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with a towing company that was preparing to move its base of operations (due to the lack of room and the continual growth) we ran into a hurdle with receiving a permit to store cars. It seems the town did not want any vehicles emitting fluids to be parked on the property due to a flood plain at the rear of said property. After thinking about the town’s position, why would I want any vehicle leaking fluids on the property to begin with? I can make all the money I want on towing and storage but down the road I have to be responsible for my contaminated storage lot. Is it worth it? In working with Bill Johnson several years ago, we decided to comply with the order so that we could continue towing and not have contaminants leaking into what was supposed to be an asset in years to come. Now, any vehicles leaking fluids would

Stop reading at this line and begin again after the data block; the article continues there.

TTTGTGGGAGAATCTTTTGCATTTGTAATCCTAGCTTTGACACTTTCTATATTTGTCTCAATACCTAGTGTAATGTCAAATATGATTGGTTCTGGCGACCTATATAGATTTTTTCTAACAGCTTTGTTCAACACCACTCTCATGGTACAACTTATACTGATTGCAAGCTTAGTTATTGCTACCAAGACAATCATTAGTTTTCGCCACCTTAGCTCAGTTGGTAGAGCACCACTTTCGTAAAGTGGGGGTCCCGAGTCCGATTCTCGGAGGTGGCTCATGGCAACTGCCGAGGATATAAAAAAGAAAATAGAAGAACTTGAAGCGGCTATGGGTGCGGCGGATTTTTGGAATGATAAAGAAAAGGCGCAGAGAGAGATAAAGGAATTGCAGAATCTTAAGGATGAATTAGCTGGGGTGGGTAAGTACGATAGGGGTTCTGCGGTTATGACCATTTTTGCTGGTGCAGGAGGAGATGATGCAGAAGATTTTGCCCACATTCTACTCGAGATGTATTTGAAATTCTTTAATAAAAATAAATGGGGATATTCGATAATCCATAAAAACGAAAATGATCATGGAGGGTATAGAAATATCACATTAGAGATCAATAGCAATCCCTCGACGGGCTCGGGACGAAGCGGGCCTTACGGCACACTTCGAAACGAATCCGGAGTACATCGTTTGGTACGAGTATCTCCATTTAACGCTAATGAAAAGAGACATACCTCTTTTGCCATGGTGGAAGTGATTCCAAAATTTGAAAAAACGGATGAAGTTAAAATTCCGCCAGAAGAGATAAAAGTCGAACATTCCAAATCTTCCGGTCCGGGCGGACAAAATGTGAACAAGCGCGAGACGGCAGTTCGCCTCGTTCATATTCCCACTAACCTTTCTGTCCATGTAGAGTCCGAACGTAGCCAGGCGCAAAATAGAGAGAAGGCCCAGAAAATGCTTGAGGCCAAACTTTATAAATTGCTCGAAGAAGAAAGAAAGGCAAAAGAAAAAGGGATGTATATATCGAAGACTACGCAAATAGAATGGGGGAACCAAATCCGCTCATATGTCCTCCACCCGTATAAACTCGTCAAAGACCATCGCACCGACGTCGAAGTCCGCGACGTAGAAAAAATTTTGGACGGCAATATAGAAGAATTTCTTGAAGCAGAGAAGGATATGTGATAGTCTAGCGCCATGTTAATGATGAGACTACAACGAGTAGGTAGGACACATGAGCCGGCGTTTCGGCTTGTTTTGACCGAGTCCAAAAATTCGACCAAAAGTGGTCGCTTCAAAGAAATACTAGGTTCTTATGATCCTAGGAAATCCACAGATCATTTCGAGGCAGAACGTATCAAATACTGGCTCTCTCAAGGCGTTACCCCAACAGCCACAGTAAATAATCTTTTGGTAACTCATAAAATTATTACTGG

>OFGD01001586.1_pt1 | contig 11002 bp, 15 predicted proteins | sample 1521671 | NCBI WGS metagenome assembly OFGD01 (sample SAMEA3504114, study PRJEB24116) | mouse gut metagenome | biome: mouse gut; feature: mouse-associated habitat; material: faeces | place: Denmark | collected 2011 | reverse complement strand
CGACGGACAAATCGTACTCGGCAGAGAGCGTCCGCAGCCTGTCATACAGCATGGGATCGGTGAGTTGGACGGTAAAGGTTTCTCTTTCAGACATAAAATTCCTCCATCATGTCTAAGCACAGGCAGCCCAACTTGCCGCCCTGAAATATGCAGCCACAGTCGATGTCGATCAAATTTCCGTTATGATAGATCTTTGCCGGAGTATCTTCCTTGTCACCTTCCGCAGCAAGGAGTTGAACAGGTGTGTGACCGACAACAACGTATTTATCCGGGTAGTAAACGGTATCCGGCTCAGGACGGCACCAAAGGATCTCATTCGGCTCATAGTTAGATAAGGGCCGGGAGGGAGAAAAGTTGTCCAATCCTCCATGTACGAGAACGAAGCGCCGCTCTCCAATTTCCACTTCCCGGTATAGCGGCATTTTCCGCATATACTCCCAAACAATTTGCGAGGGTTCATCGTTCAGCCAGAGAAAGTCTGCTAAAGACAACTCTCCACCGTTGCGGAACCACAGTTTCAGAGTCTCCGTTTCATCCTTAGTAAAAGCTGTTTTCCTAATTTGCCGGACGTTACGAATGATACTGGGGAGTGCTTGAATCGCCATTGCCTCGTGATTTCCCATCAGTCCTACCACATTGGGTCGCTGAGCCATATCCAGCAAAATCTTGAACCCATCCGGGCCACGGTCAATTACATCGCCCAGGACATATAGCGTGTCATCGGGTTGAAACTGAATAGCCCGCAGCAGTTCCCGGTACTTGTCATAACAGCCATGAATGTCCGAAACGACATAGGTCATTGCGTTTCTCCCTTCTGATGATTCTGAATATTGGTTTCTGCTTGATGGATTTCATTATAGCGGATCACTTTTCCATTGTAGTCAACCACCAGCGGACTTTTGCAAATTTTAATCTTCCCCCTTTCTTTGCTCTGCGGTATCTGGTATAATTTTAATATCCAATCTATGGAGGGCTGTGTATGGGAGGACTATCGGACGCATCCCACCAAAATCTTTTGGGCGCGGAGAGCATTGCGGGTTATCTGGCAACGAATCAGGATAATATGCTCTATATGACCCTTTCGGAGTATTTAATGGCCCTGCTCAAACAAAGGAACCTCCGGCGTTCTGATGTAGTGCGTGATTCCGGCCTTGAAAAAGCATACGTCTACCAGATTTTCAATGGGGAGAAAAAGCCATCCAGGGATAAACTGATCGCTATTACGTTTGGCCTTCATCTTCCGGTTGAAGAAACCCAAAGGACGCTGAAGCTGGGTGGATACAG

20 • February 2021 | Towman.com

have to be placed in our indoor decontamination booth and have its fluids drained before being placed into the general population of storage. A specially designated booth was prepared to contain any drippings. If an accident occurred

fee out to the general population. Now, we were able to store the vehicle without jeopardizing the clean condition of the property and of course comply with the town’s order and the State Department of Environmental Protection.

The worst part of it was that you couldn’t charge and get any kind of fee for this. after our regular hours the draining of the fluid would occur the next day during normal business hours by a mechanic. Charges were imposed for the special booth usage, inside storage, labor, and disposal fees for all contaminants and then another tow

Since this worked very well we decided that we needed to be complete and take care of all possible contaminations caused by these wrecked vehicles. A better process was needed at the accident scenes. Since there is limited space on the tow trucks we decided to form a

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American Towman Magazine - February 2021